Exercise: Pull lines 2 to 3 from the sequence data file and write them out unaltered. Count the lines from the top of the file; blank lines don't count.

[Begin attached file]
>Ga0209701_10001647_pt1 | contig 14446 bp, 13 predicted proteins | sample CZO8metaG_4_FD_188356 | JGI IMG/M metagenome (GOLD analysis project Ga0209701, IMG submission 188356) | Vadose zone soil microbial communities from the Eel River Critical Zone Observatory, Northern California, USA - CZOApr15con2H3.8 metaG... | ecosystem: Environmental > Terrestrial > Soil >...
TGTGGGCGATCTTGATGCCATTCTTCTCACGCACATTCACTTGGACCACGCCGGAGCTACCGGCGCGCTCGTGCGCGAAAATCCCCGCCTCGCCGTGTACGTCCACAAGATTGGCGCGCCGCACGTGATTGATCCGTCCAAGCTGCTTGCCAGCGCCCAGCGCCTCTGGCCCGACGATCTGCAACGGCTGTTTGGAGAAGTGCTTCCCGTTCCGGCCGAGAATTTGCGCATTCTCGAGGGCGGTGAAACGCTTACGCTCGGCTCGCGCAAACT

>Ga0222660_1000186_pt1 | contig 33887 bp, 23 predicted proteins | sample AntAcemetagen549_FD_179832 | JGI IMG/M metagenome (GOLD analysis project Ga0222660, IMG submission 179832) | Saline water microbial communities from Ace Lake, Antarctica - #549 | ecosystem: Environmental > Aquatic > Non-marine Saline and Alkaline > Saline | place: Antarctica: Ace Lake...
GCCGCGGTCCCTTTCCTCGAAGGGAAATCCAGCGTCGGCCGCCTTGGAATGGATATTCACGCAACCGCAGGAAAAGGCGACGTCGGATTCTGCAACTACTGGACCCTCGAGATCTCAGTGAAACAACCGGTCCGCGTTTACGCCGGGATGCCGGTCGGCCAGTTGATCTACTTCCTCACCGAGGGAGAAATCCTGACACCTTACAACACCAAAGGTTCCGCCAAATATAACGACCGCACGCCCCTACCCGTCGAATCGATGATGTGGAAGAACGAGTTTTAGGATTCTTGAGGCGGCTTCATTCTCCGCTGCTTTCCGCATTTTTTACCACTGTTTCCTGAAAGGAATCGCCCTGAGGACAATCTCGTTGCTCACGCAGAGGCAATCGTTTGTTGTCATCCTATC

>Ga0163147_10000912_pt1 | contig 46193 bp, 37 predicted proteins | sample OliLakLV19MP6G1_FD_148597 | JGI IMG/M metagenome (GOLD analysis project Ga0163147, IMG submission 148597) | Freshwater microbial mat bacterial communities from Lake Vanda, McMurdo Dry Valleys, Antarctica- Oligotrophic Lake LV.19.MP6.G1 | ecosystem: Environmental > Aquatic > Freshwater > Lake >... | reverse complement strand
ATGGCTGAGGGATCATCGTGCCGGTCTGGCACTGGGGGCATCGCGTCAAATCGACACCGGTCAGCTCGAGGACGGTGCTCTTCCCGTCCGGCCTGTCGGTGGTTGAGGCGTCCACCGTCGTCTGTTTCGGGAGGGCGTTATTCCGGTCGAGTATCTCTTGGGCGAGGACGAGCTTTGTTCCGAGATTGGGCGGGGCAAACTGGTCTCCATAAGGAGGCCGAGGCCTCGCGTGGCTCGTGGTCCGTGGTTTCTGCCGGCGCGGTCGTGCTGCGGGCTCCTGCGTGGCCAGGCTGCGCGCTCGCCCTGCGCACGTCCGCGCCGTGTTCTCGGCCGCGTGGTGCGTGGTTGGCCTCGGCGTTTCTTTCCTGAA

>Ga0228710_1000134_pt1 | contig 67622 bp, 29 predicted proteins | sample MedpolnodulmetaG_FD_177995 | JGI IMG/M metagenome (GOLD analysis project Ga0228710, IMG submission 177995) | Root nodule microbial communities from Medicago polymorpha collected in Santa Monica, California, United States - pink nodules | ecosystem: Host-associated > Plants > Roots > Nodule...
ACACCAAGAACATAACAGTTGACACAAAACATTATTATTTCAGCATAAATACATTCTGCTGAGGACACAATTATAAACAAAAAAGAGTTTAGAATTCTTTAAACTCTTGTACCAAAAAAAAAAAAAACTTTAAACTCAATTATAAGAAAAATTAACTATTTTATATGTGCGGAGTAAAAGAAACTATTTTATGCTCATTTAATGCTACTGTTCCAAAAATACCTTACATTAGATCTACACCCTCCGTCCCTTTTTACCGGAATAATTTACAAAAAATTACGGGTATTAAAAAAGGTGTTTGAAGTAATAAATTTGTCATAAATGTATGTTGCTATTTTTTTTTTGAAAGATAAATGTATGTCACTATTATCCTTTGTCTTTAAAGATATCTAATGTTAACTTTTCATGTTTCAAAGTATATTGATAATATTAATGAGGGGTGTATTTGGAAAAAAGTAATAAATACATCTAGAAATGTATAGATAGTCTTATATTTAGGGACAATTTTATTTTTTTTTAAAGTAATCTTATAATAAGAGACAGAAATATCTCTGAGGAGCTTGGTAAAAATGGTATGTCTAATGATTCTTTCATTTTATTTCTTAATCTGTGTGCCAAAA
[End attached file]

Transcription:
TGTGGGCGATCTTGATGCCATTCTTCTCACGCACATTCACTTGGACCACGCCGGAGCTACCGGCGCGCTCGTGCGCGAAAATCCCCGCCTCGCCGTGTACGTCCACAAGATTGGCGCGCCGCACGTGATTGATCCGTCCAAGCTGCTTGCCAGCGCCCAGCGCCTCTGGCCCGACGATCTGCAACGGCTGTTTGGAGAAGTGCTTCCCGTTCCGGCCGAGAATTTGCGCATTCTCGAGGGCGGTGAAACGCTTACGCTCGGCTCGCGCAAACT

>Ga0222660_1000186_pt1 | contig 33887 bp, 23 predicted proteins | sample AntAcemetagen549_FD_179832 | JGI IMG/M metagenome (GOLD analysis project Ga0222660, IMG submission 179832) | Saline water microbial communities from Ace Lake, Antarctica - #549 | ecosystem: Environmental > Aquatic > Non-marine Saline and Alkaline > Saline | place: Antarctica: Ace Lake...